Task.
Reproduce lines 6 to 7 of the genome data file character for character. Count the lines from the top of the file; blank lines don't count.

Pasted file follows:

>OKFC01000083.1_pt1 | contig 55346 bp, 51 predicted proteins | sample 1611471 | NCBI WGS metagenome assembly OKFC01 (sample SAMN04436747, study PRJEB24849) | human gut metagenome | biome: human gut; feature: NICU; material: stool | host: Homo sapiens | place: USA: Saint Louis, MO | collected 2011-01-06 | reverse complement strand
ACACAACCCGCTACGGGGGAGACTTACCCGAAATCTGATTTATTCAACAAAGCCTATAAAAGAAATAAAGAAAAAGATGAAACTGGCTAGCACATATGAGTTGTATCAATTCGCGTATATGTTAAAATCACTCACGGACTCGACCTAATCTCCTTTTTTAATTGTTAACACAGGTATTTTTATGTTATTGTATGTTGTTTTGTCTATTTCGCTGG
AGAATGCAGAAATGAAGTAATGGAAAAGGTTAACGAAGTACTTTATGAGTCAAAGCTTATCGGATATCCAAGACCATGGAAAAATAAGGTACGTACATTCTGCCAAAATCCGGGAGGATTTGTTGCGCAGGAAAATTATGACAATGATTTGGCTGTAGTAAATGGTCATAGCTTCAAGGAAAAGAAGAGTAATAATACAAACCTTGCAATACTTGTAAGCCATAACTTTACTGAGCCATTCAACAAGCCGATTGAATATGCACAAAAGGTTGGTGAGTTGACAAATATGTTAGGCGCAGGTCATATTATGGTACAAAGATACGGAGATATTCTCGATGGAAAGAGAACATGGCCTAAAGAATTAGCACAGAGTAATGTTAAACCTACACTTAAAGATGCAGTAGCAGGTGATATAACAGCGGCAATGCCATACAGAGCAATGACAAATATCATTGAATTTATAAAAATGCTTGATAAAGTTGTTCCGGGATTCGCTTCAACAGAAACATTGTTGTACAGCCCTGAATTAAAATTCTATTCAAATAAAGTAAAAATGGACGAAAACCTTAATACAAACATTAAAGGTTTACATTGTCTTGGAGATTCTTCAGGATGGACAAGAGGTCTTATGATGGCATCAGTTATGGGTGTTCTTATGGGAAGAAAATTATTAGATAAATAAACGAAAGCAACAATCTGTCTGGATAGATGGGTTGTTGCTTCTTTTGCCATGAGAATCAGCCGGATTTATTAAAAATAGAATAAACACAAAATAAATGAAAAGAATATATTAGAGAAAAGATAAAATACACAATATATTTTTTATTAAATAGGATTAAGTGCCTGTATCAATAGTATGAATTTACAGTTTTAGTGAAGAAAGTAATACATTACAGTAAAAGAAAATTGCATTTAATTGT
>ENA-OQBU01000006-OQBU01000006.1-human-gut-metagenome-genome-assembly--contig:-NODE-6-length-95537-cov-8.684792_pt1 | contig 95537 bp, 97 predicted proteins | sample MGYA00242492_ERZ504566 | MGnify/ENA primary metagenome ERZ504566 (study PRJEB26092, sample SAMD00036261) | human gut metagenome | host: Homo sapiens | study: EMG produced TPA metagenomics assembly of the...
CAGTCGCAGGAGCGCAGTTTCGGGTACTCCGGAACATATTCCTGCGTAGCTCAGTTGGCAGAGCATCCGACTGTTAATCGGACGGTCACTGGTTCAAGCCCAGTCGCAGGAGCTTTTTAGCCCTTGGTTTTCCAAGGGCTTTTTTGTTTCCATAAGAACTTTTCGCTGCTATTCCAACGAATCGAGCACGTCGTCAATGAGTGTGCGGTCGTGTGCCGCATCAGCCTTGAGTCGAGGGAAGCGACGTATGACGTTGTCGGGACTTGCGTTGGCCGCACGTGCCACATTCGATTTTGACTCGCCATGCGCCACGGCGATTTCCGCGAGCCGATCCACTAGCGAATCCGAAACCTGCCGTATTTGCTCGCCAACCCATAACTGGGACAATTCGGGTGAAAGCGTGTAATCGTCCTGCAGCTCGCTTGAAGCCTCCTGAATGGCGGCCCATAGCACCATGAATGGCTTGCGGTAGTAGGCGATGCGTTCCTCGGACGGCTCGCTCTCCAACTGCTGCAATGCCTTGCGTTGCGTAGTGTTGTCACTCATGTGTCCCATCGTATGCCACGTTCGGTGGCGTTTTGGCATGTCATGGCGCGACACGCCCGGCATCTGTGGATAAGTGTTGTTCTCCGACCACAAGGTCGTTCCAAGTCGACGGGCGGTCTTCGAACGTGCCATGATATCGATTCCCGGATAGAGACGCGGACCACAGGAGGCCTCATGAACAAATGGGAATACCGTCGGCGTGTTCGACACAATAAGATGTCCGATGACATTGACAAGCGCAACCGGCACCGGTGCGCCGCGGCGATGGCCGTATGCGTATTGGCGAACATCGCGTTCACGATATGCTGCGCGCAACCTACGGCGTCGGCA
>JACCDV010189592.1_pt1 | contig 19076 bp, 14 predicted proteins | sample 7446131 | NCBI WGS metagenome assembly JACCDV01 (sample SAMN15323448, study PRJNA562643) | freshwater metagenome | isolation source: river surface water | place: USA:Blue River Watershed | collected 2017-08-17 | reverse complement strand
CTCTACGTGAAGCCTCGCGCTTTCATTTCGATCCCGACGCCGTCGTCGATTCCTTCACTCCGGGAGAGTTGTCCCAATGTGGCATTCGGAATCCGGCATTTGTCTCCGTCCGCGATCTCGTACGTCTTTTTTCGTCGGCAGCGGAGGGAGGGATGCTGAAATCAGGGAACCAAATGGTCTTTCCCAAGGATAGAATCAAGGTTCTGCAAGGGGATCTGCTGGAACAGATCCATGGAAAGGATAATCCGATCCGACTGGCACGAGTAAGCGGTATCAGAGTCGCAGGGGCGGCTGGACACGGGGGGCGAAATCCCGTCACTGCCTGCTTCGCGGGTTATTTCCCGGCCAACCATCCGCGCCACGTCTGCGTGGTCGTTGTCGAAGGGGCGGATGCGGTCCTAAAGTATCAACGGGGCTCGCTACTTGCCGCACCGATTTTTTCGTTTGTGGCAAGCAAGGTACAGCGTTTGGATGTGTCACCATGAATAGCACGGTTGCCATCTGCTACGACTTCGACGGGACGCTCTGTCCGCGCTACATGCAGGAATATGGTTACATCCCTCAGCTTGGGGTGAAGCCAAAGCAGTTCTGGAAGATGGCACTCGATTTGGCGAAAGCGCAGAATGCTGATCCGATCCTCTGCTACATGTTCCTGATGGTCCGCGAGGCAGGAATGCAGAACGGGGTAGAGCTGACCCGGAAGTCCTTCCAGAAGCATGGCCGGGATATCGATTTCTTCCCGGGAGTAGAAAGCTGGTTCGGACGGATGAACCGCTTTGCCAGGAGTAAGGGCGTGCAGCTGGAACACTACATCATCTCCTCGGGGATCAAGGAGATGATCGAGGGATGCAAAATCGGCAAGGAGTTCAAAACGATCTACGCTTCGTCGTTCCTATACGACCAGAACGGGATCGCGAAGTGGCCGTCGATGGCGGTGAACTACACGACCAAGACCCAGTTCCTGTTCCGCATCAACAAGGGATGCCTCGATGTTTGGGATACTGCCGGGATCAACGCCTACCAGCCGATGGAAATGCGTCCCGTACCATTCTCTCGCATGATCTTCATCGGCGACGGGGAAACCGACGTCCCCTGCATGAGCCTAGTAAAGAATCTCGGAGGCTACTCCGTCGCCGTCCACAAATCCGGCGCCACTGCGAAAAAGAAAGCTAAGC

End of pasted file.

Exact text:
>JACCDV010189592.1_pt1 | contig 19076 bp, 14 predicted proteins | sample 7446131 | NCBI WGS metagenome assembly JACCDV01 (sample SAMN15323448, study PRJNA562643) | freshwater metagenome | isolation source: river surface water | place: USA:Blue River Watershed | collected 2017-08-17 | reverse complement strand
CTCTACGTGAAGCCTCGCGCTTTCATTTCGATCCCGACGCCGTCGTCGATTCCTTCACTCCGGGAGAGTTGTCCCAATGTGGCATTCGGAATCCGGCATTTGTCTCCGTCCGCGATCTCGTACGTCTTTTTTCGTCGGCAGCGGAGGGAGGGATGCTGAAATCAGGGAACCAAATGGTCTTTCCCAAGGATAGAATCAAGGTTCTGCAAGGGGATCTGCTGGAACAGATCCATGGAAAGGATAATCCGATCCGACTGGCACGAGTAAGCGGTATCAGAGTCGCAGGGGCGGCTGGACACGGGGGGCGAAATCCCGTCACTGCCTGCTTCGCGGGTTATTTCCCGGCCAACCATCCGCGCCACGTCTGCGTGGTCGTTGTCGAAGGGGCGGATGCGGTCCTAAAGTATCAACGGGGCTCGCTACTTGCCGCACCGATTTTTTCGTTTGTGGCAAGCAAGGTACAGCGTTTGGATGTGTCACCATGAATAGCACGGTTGCCATCTGCTACGACTTCGACGGGACGCTCTGTCCGCGCTACATGCAGGAATATGGTTACATCCCTCAGCTTGGGGTGAAGCCAAAGCAGTTCTGGAAGATGGCACTCGATTTGGCGAAAGCGCAGAATGCTGATCCGATCCTCTGCTACATGTTCCTGATGGTCCGCGAGGCAGGAATGCAGAACGGGGTAGAGCTGACCCGGAAGTCCTTCCAGAAGCATGGCCGGGATATCGATTTCTTCCCGGGAGTAGAAAGCTGGTTCGGACGGATGAACCGCTTTGCCAGGAGTAAGGGCGTGCAGCTGGAACACTACATCATCTCCTCGGGGATCAAGGAGATGATCGAGGGATGCAAAATCGGCAAGGAGTTCAAAACGATCTACGCTTCGTCGTTCCTATACGACCAGAACGGGATCGCGAAGTGGCCGTCGATGGCGGTGAACTACACGACCAAGACCCAGTTCCTGTTCCGCATCAACAAGGGATGCCTCGATGTTTGGGATACTGCCGGGATCAACGCCTACCAGCCGATGGAAATGCGTCCCGTACCATTCTCTCGCATGATCTTCATCGGCGACGGGGAAACCGACGTCCCCTGCATGAGCCTAGTAAAGAATCTCGGAGGCTACTCCGTCGCCGTCCACAAATCCGGCGCCACTGCGAAAAAGAAAGCTAAGC